Reconviction rates fall to 17-year low

Michael Matheson, Cabinet Secretary for JusticeMichael Matheson, Cabinet Secretary for Justice
Michael Matheson, Cabinet Secretary for Justice
The number of people being reconvicted within 12 months has hit a 17-year low, according to recent figures.

They also show that the number of times a person reoffends has also dropped and, over the last decade, the average number of reconvictions has decreased by nearly a third for those aged 21-25.

Released by Scotland’s Chief Statistician, the figures record a decrease of 16 per cent in the average number of times that individual offenders are reconvicted within a year, from 0.61 per offender in 2004-05 to 0.51 in 2013-14.

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Offenders who committed a crime of dishonesty had the highest number of reconvictions per offender compared to those who had committed other types of crimes. On average, offenders who are sentenced to six months or less in prison are reconvicted twice as often as those given community payback orders, the most common type of community sentence. While the number of reconvictions for people on Drug Treatment and Testing Orders (DTTOs) has risen since last year, the rate has dropped by a third over the past 10 years.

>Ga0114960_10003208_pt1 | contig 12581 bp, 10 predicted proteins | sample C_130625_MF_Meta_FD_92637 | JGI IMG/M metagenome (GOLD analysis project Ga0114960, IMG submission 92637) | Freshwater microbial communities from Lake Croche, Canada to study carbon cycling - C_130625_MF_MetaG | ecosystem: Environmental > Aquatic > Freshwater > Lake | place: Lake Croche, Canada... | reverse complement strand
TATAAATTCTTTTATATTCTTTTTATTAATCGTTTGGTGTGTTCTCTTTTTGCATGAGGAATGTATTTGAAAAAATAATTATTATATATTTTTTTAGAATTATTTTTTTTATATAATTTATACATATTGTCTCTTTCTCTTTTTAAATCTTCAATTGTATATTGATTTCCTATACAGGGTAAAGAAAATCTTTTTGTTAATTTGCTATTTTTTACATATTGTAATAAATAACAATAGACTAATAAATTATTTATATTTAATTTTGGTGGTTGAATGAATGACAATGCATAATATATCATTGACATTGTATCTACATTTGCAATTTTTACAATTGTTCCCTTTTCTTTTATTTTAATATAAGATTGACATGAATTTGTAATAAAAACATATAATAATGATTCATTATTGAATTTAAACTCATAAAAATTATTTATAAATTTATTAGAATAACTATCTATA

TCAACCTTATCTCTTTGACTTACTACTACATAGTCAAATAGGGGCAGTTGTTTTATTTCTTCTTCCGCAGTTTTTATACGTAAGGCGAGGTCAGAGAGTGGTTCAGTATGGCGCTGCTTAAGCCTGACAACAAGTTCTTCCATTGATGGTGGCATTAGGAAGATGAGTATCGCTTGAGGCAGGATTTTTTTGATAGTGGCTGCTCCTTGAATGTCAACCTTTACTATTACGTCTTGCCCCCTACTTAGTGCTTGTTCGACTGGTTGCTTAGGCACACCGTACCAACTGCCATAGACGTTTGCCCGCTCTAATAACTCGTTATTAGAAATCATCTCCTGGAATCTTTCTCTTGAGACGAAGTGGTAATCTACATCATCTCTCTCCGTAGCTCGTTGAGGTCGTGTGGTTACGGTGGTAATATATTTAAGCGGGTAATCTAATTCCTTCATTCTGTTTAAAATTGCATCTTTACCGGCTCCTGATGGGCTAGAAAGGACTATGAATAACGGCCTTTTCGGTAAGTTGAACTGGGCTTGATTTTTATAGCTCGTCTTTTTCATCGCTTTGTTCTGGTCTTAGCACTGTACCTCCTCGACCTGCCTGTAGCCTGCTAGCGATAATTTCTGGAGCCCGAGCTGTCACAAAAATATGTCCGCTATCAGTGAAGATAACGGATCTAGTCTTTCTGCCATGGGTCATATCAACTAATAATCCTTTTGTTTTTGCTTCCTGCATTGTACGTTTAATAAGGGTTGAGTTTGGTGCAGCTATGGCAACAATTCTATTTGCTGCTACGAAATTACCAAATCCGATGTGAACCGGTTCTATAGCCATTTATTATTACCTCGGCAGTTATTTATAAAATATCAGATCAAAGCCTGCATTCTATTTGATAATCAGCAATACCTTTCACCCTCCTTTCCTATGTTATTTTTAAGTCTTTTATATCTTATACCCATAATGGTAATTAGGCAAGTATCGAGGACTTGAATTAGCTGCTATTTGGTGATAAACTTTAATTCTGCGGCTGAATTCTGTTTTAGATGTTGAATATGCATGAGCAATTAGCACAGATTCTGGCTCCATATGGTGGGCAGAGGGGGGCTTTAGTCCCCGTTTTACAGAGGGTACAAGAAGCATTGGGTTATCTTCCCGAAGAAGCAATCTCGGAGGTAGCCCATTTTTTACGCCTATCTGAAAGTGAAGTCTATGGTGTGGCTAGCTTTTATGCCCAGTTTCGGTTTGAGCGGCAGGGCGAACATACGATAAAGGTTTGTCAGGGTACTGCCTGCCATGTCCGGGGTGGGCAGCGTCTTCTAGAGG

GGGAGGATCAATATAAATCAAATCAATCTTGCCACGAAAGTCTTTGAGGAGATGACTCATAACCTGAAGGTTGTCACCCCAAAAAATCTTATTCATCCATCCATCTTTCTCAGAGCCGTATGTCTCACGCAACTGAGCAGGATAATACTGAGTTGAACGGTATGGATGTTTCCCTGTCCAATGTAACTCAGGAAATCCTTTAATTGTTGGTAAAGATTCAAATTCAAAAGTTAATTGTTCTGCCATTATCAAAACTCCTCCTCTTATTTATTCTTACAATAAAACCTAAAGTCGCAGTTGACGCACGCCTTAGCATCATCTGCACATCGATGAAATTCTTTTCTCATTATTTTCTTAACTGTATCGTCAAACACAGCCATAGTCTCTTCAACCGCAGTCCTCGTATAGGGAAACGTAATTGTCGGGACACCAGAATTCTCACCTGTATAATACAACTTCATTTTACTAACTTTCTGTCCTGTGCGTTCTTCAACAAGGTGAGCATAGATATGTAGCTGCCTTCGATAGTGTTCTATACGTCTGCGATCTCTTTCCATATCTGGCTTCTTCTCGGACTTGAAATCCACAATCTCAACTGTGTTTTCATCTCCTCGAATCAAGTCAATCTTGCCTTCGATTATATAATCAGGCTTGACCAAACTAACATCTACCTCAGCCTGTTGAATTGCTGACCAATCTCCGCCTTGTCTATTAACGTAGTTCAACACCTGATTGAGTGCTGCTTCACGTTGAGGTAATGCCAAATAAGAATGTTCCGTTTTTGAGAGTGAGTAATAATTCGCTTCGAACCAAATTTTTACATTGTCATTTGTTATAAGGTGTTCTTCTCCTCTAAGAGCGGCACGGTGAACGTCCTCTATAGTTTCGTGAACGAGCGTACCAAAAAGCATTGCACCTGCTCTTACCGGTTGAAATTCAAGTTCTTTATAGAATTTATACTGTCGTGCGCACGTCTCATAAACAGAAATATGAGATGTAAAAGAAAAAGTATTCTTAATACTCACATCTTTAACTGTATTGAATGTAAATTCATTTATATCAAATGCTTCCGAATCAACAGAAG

Michael Matheson, Justice Secretary, said the figures show that progress on tackling reoffending continues to be made.

He continued: “The continued fall in reconvictions is testament to the work done by our police, courts and other partners in communities across Scotland to prevent offending and, where crimes do occur, stop people going on to commit further offences.

“The evidence backs up our approach that robust community sentences, such as CPOs, are more effective at reducing reoffending than short custodial sentences.

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“The statistics build on the strong work being done in Scotland’s justice system, with recorded crime at a 41-year low, youth offending and knife crime down and an end to automatic early release for all long-term prisoners. But we will not be complacent in our efforts to reduce crime even further.”